The total time of the process depends on how much time you need to assemble all of your paperwork. And, as I mentioned, I was given a temporary version of permanent residency in December and they still haven't processed my information in order to grant me full permanent residency, which you need in order to get a DNI. Good luck!

meag said...

House Hunters International, How very cool!! I love the show but probably won't be buying property here. I'll let you know if I hear of anyone who does!

Mystical Lizard said...

Thanks for the info Meag, it was extremely helpful to me. I sent my fingerprints to the FBI in January, but I have not heard much from them. They told me they have a 13 week processing time and won't even confirm if they received the fingerprints. Did you have that much trouble getting your criminal records?


meag said...

Hi Ross - I don't think that it took 13 weeks to get my FBI documents but I had a little trouble. Someone from the FBI had told me that I could submit a print out of my fingerprints from the NYC police but I tried to submit ones that had been processed so they emailed me and said that I'd have to send in new fingerprints. Maybe my place in 'line' had been held from the first time that they received my info but it took only 3 weeks from the day I mailed my prints (from Argentina) to the day they mailed the response back (date of postmark). They were really helpful and responded quickly to my emails. I didn't ask for confirmation of receipt but I assume they gave you their standard answer. Best of luck!

Mystical Lizard said...

Thanks for your response meag. I recently recieved my papers from the FBI and looks like I need to get my marriage documents and police records from Gualeguay now.

Hope all is going well for you in argentina.

Bertie said...

Can one simply marry a friend and get residency that way?? It seems that this would be the best way of getting residency quickly?

meag said...

Hi Bertie,
I think that the only difference between getting residency through work or marriage is that you don't have to have an employment sponsor through marriage. The rest of the requirements remain. And don't forget that you need an established Argentine domicile (and be able to prove it) in order to be married in Argentina. I can't really say if it's faster either - I still don't have my permanent residency and we're approaching our 6 month anniversary!

Carol said...
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Marraco said...

"... but the immigration office told me that I can't become a citizen without giving up my US citizenship..."

Who said that?? An USA authority?

It's completely false. You don't need to give up any non argentine citizenship. I don’t know if USA forces you to resign your US citizenship, but is not an argentine requirement. Lots of argentines have dual nationality; even triple nationality.
If you want to have argentine nationality, just after living 2 years on Argentina, you earn right to it.
The Argentine constitutions says clearly, that is “for anybody willing to live in Argentina”, so you may even sue the state to enforce your citizenship.

meag said...

Hi Marraco,
Actually, the Argentine immigration officials told me this. Yes, its true that if you are Argentine, you can obtain multiple citizenships (depending on the laws governing the country to which you apply) but as a non-Argentine, this is not the case, sadly. As you probably know, many Americans hold dual nationalities as well so this is not the result of US law.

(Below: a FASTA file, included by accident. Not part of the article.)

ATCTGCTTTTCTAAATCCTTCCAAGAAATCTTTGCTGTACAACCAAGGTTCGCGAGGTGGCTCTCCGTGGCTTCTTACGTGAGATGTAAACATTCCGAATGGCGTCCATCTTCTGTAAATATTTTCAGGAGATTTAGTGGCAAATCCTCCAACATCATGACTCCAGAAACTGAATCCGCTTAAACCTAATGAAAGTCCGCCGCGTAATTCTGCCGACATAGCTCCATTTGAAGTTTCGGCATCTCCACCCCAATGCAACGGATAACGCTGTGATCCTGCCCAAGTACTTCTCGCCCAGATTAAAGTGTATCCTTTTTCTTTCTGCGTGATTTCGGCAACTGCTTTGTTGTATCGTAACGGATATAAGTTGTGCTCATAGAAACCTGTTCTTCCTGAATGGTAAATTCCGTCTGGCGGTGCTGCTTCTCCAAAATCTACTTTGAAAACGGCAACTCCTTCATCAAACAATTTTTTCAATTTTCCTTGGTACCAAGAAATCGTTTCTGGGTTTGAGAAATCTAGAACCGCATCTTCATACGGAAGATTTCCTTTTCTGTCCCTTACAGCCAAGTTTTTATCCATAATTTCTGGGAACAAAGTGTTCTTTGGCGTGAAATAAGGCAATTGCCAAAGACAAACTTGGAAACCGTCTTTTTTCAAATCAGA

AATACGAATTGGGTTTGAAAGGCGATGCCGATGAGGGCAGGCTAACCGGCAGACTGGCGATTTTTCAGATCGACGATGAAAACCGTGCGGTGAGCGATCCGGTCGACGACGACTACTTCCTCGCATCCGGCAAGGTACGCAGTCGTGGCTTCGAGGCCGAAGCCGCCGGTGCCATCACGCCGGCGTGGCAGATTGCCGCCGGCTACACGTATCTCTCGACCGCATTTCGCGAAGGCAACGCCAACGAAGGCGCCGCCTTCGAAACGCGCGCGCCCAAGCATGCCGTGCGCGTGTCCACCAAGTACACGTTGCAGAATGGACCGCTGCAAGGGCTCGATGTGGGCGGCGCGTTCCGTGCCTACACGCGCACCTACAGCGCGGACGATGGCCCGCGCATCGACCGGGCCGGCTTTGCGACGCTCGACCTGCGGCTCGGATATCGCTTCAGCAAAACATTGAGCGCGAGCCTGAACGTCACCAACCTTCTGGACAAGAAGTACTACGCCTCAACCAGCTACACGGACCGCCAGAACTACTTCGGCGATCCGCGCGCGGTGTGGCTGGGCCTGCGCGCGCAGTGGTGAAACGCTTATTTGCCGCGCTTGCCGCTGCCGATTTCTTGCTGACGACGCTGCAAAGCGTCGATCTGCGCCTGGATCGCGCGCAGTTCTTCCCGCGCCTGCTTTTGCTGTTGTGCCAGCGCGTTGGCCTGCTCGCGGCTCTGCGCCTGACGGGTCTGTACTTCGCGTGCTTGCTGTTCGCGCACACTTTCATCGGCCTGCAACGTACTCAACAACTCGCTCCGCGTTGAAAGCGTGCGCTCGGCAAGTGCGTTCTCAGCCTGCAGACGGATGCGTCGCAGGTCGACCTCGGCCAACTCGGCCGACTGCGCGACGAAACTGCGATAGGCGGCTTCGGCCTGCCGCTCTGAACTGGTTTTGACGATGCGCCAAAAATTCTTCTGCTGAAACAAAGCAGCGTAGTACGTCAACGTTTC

Honestly, I don't know how one would go about giving up their American citizenship and if it would even be recognized as a revocation by the US for the purposes of obtaining Argentine citizenship. If anyone knows, please speak up.

Of course, it could be that Argentine immigration is lying to me just to torture me and make life more difficult.

Elizabeth said...

Hi! Congratulations! Thank you so much for the information! In your wedding planning, did you find anything about marrying an Argentine in the US? At some point we plan to live in Argentina but probably not for a few years. When we do I would like for our marriage to be valid.

Chris said...

Hey, Meg! Great post, love the comments here, too.

Hacer la residencia sounds like a lot of work to me! US immigration wasn't bad. We did my argentinian husband's all ourselves, took a while, but was doable even without a lawyer. He now has dual US/Arg citizenship. He was required to renounce his Arg citizenship in word only. I'm interested to see how well it goes for me and the kids down there...

Wendy, nice to meet you! I was a geology major myself - LOVE them rocks!

We're moving back to Arg (Neuquen) in a few months. Definately cramming the suitcases with peanut butter, brown sugar, maybe molasses, cold meds, make-up, and tampon multi-paks!!! :)

Chris said...

I mean Meag! Sorry! :)

Also, FYI, US citizenship was about $450, now it's almost $1000! said...
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Nadine Laplante said...

Hello meag, I have many questions for you, I would really like to be able to contact you by email to ask more questions about this. I am Canadian and would like to get married in Argentina and be able to live there the 2 years to get the Argentinian citizenship. Could you please help me to know if this is possible; to get the permanent residence from Argentina, and for me to be a house wife?

thank you.

Lisa said...

This was INCREDIBLY helpful. You're awesome, thanks so much!!

Lisa said...

This was INCREDIBLY helpful, thank you so much! You're awesome

fida bhayo said...

hello to everyone my name is Fida i am pakistan born living in cyprus,nicosia. me and alicia she is from argentina had the relationship one and half year and want to get my question is can i get married alicia in argentina while i will be on tourist visa.And what after marriage. can i apply for the permanent residency visa.?